Howto: Burn an AVI file to DVD

The first thing most people notice when they get a new DVD burner and go to burn that nice file they get from the Internet onto DVD is that it isn’t particularly simple. Burning a CD is something anyone can do: just drag and drop a few things in Winamp, Windows Media Player, Nero, iTunes, or countless other programs, and you have a beautiful audio or data CD. Windows even has an integrated way to burn Data CDs, right from within the Explorer interface. Piece of cake.

DVDs, however, enter a realm of codecs, framerates, and other things that generally don’t need to be worried about for CDs. Most songs that exist digitally are either mp3s, wmas, or aacs, with a few exceptions. Most programs can easily handle all of these. Furthermore, it is easy to tell between formats because they all have different file extensions. That is, you instantly know song.mp3 is an mp3 file. With video files, that is not how it works. Nearly every digital video file downloaded from the internet is in the AVI format. However, AVI is simply a container format, and actually is not a video compression format. Inside those AVI files could be Microsoft MPEG-4 type video, which Windows Media Player can easily handle, or maybe some Cinepak codec video. However, the most popular formats nowadays are DivX and Xvid, both of which cause Windows Media Player to choke (without the proper GSpot (interesting name, I know) can give you tons of info on AVI files, including framerate and codec, and helps demystify these common issues.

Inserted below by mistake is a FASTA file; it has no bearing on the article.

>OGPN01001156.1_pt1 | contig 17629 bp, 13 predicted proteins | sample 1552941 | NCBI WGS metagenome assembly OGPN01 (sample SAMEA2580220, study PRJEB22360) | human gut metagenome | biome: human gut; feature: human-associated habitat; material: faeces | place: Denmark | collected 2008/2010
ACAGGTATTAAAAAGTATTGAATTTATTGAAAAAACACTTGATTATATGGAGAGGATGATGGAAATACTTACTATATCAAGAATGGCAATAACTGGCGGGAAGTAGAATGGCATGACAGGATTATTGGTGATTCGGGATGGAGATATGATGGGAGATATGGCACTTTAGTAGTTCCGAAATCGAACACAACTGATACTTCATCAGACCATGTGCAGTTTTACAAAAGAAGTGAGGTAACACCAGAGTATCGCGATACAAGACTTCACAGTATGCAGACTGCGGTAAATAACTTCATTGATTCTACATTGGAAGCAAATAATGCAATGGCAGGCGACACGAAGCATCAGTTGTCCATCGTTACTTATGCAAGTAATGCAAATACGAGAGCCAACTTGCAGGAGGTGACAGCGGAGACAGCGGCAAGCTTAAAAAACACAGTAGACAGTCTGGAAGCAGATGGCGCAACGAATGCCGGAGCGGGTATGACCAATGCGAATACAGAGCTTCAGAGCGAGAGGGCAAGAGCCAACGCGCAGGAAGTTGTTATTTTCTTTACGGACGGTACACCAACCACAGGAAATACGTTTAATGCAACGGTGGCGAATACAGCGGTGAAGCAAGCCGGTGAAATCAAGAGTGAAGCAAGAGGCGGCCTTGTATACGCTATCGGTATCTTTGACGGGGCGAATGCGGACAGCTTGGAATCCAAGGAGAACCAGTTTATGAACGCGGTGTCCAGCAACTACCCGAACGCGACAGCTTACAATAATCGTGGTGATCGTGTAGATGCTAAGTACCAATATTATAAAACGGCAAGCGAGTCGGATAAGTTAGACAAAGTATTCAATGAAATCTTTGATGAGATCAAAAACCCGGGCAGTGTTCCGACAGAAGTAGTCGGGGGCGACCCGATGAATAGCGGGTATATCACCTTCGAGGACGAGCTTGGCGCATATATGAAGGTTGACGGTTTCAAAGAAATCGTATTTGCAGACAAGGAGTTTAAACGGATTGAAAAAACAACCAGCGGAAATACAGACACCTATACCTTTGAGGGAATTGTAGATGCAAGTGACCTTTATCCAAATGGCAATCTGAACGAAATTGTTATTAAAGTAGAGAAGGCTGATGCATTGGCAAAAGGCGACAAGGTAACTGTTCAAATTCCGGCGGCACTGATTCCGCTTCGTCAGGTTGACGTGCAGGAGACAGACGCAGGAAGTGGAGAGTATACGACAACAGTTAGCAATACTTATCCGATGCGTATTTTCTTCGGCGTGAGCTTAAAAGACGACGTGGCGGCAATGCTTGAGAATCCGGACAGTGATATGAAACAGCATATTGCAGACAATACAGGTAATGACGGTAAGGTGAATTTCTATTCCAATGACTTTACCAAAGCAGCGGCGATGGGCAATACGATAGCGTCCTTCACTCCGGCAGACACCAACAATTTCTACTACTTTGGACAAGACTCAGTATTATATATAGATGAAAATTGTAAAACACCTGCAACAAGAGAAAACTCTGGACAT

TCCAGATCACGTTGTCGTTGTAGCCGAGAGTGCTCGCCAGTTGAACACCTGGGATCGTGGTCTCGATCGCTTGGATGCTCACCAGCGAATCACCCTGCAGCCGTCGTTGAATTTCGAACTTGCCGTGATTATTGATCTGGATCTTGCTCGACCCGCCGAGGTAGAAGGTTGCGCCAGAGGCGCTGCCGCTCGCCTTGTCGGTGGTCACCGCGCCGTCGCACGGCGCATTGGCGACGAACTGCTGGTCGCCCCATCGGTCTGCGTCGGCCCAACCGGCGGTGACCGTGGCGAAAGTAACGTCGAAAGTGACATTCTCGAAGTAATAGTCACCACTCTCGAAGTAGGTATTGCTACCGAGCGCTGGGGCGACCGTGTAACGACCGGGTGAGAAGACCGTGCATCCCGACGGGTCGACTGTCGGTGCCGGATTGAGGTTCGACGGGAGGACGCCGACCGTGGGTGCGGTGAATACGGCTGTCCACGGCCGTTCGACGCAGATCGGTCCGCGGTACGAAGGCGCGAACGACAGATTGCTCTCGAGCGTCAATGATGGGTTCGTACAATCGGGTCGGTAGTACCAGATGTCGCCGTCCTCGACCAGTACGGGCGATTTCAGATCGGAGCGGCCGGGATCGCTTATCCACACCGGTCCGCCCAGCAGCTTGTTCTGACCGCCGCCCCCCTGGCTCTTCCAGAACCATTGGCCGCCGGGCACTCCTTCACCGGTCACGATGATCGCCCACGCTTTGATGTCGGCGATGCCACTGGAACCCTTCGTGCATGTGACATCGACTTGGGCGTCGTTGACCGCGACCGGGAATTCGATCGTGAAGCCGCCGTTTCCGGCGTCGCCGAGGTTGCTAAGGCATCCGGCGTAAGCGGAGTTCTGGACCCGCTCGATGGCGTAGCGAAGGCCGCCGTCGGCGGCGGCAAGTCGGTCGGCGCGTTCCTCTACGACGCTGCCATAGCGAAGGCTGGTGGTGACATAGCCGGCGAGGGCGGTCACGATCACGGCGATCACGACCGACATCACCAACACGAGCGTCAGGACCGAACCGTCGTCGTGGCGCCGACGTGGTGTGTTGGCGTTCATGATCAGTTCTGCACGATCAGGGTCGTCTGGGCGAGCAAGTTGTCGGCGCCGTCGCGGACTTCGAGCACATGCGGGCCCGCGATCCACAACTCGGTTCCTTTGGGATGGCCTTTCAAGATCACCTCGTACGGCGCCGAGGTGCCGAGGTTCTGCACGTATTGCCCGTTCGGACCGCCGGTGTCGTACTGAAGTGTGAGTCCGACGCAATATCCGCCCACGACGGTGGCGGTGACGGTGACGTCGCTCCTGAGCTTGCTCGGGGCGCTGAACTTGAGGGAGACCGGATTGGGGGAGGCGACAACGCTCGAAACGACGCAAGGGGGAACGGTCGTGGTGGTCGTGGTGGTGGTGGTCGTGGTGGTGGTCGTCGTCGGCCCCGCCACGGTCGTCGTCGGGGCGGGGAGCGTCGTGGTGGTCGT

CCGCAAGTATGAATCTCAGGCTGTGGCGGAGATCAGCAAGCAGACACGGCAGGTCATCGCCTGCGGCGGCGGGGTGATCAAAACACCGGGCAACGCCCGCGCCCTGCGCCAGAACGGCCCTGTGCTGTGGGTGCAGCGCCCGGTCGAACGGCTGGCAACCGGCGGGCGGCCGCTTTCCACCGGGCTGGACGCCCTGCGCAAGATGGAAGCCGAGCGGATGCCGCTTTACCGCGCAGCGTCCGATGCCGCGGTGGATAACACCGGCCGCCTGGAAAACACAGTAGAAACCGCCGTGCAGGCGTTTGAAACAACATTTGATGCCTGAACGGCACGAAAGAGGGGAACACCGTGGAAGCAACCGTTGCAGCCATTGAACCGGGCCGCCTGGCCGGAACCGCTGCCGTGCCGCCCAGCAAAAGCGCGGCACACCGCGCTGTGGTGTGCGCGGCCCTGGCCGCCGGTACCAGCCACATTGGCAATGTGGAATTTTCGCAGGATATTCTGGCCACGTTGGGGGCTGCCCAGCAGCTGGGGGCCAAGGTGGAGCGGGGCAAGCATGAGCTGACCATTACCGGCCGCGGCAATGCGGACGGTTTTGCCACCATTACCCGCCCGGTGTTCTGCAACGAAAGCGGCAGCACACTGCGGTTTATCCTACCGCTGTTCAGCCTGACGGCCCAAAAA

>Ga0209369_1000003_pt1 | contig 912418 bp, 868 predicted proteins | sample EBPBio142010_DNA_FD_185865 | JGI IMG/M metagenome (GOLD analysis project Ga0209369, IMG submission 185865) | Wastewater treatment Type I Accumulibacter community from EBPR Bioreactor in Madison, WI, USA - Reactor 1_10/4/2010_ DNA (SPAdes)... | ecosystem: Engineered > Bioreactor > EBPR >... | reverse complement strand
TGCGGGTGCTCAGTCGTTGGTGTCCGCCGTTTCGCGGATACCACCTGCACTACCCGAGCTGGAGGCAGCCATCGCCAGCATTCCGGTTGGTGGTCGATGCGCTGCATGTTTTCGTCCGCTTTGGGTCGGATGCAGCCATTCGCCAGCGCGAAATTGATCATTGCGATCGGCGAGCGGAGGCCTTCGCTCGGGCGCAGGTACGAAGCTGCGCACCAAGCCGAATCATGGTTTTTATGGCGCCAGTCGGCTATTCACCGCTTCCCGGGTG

The other thing I mentioned is framerates, which is measured in frames per second (fps). You either have 25 fps (PAL), 23.976 fps (NTSC Film), or 29.97 (NTSC) framerate. The former is used in Europe, while the latter two are used in America. NTSC Film is used on Hollywood DVDs (i.e. DVDs you buy from a store), while plain old NTSC is the American format for digital video. I’m sure each one has plenty of other uses, but that is the ways I remember them as. You can get any one of these three in an AVI file. Having a PAL usually means it was recorded in Europe or Canada, while NTSC Film means it was ripped from a DVD (see this article on how to rip DVDs). But it doesn’t really matter why a certain framerate is there… all you need to know is that you must have it at 29.97 to burn it to a DVD that will work on American DVD players. And don’t you know that 29.97 is the least common framerate for Internet-downloaded videos?

The reason for the above description is just to introduce to you how daunting burning AVI files can be. If you understood everything said above 100%, you can most likely handle burning DVDs the way I do. However, if you don’t, you may want to look at the many tutorials on, the amount of which are available can also be a bit daunting, because the one I wrote is not exactly detailed.